The Rev. Jill Jarvis, Unitarian Fellowship of Lawrence, 1263 N. 1100 Road:
We’re drawn to people who share our ideas, who understand our stories and perspectives. It feels safe and comfortable, especially in a polarized and contentious world where we often have to bite our tongues (or not) listening to family and co-workers. But true friendship, based on mutual respect and trust, can endure among people who don’t share beliefs about the nature of ultimate reality.
A dear friend of long-standing has religious beliefs very different from mine. Decades ago, we began to question and challenge one another’s religious affiliation. We had endless frustrating discussions, along the lines of, “Seriously? How can someone as intelligent as you believe (or not believe) that?” It took a very long time for us to learn to really listen to one another, until we began to understand how and why our respective beliefs gave purpose and meaning to our lives.
This process has changed us both in ways neither of us could have changed ourselves. We not only appreciate one another’s faith, but we each have a deeper understanding of our own — what’s good and what bears rethinking. More importantly, we’ve gained the humility to stay open to new ideas rather than spending energy trying to defend and promote our own.
If you’re my friend, it matters to me that you be honest with yourself as well as others. It matters to me that you’ll be there when I’m feeling lonely or scared. It matters that you trust me to share your triumphs and your fears, and that we can laugh together. It matters to me that you can look beyond your own immediate circle, to care about mending the brokenness of an unfair world.
Does it matter to me whether you believe in a personal God(ess), Biblical inerrancy, reincarnation, hell, or intercessory prayer? Not at all. As your friend, I care only that your religious beliefs feed your soul and call you to a life of love and solidarity with those with whom you share this planet.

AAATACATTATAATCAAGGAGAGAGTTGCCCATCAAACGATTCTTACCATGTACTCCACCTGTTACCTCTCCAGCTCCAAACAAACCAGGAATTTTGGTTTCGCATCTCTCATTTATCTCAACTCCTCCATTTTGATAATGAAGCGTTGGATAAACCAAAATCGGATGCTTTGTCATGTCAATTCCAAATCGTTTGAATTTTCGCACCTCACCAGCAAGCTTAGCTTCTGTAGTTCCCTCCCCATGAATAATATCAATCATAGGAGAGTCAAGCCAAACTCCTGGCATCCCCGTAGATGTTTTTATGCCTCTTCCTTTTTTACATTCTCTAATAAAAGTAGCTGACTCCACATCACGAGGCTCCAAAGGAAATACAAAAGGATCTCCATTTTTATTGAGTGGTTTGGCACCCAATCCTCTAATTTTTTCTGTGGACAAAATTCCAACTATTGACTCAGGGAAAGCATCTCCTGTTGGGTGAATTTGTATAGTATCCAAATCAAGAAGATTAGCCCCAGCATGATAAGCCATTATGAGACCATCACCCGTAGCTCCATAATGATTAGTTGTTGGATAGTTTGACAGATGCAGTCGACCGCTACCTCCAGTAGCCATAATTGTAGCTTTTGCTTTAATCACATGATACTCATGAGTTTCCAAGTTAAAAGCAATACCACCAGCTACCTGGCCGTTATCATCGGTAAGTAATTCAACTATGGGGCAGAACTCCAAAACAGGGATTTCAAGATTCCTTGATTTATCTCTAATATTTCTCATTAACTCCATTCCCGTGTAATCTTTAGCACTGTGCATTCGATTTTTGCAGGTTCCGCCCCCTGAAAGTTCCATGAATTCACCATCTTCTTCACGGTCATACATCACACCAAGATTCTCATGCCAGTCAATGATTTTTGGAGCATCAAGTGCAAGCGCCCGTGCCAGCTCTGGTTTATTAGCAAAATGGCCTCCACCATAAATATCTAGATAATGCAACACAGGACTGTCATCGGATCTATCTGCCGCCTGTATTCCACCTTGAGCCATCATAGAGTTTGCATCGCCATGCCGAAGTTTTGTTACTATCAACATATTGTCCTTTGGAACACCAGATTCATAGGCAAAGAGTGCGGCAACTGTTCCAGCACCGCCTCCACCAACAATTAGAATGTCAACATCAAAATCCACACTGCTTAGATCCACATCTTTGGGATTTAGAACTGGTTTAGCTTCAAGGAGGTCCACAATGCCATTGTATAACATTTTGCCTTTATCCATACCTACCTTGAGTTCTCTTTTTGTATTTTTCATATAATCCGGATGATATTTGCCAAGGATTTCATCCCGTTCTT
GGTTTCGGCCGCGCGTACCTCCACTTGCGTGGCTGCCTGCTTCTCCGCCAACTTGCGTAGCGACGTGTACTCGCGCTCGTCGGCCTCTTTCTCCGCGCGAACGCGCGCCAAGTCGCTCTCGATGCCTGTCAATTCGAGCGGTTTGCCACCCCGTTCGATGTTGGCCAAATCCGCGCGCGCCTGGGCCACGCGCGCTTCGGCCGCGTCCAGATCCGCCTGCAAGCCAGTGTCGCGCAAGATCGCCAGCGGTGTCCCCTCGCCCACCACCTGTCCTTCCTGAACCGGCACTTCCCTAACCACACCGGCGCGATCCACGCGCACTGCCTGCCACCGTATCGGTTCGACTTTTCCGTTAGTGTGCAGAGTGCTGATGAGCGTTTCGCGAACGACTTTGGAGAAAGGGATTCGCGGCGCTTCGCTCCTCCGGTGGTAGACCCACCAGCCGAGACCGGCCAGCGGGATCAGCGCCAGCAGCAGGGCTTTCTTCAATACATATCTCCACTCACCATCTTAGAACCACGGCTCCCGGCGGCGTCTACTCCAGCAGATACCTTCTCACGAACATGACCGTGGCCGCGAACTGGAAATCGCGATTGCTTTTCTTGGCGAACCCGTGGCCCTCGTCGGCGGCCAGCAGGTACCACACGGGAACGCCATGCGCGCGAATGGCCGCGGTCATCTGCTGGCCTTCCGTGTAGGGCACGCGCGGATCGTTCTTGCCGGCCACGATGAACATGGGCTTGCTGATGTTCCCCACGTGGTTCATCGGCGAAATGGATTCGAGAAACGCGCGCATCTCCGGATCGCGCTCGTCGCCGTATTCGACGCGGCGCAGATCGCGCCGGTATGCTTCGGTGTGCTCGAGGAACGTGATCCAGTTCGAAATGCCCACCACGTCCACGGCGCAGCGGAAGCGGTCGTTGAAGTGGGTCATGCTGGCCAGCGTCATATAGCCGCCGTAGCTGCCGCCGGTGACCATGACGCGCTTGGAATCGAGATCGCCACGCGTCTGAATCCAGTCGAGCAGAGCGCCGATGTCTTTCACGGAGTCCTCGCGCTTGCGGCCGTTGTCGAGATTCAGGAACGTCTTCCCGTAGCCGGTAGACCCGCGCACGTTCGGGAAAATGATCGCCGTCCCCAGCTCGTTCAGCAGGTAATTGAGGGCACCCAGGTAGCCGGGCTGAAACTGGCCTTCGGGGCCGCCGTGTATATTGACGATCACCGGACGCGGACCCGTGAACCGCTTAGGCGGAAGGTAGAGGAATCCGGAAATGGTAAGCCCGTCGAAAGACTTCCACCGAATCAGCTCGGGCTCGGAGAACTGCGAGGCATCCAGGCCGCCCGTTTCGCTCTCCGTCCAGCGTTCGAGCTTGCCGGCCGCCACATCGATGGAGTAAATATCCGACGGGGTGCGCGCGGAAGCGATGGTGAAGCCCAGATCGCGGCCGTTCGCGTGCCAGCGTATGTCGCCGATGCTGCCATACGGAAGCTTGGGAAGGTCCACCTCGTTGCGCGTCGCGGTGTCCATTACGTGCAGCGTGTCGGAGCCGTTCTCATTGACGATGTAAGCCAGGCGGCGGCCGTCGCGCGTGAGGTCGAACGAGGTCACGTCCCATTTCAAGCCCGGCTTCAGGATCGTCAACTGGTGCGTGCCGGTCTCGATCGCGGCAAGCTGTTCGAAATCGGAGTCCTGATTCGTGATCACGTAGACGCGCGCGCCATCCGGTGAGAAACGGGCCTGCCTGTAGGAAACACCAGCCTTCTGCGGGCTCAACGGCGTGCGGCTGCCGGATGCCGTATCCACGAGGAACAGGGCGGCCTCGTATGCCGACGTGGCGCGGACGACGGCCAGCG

— Send email to Jill Jarvis at firstname.lastname@example.org.
The Rev. Gary O’Flannagan, pastor, Cornerstone Southern Baptist Church, 802 W. 22nd St.:
Friendship happens between people who share religious beliefs and people who don’t.
Friendship doesn’t require complete agreement in religion or politics or world views or personal interests. Even in Christianity there exists a variety of streams of beliefs and practices — that’s one reason why there are so many denominations. The trick is in how the friends deal with their differences. Are their differences points of contention or do they enrich the friendship, by showing that the each person accepts the other though they don’t share beliefs?
Matthew’s Gospel tells us Jesus taught his followers the Great Commandment and the Golden Rule. Matthew 22:37-39 (NIV): “Jesus replied: Love the Lord your God with all your heart and with all your soul and with all your mind, this is the first and greatest commandment. And the second is like it: Love your neighbor as yourself.”
A successful friendship is based on concern and care for the other person, a successful friendship seeks a win-win situation. The people don’t need to always agree but to respect and care for the other as for themselves.
In New Testament this kind of love is called “agape” love. It’s a sacrificial love, that doesn’t focus on differences but on the value and worth of each person. Someone who modeled this kind of love perfectly is Jesus Christ. Jesus gave himself completely on the cross so that we could be restored to a right relationship with God, a relationship that is based on our faith and our friendship with Jesus Christ.
Jesus said in John 15:15 (NIV): “I no longer call you servants, because a servant does not know his master’s business. Instead, I have called you friends, for everything that I learned from my Father I have made known to you.”
— Send email to Gary O’Flannagan at email@example.com.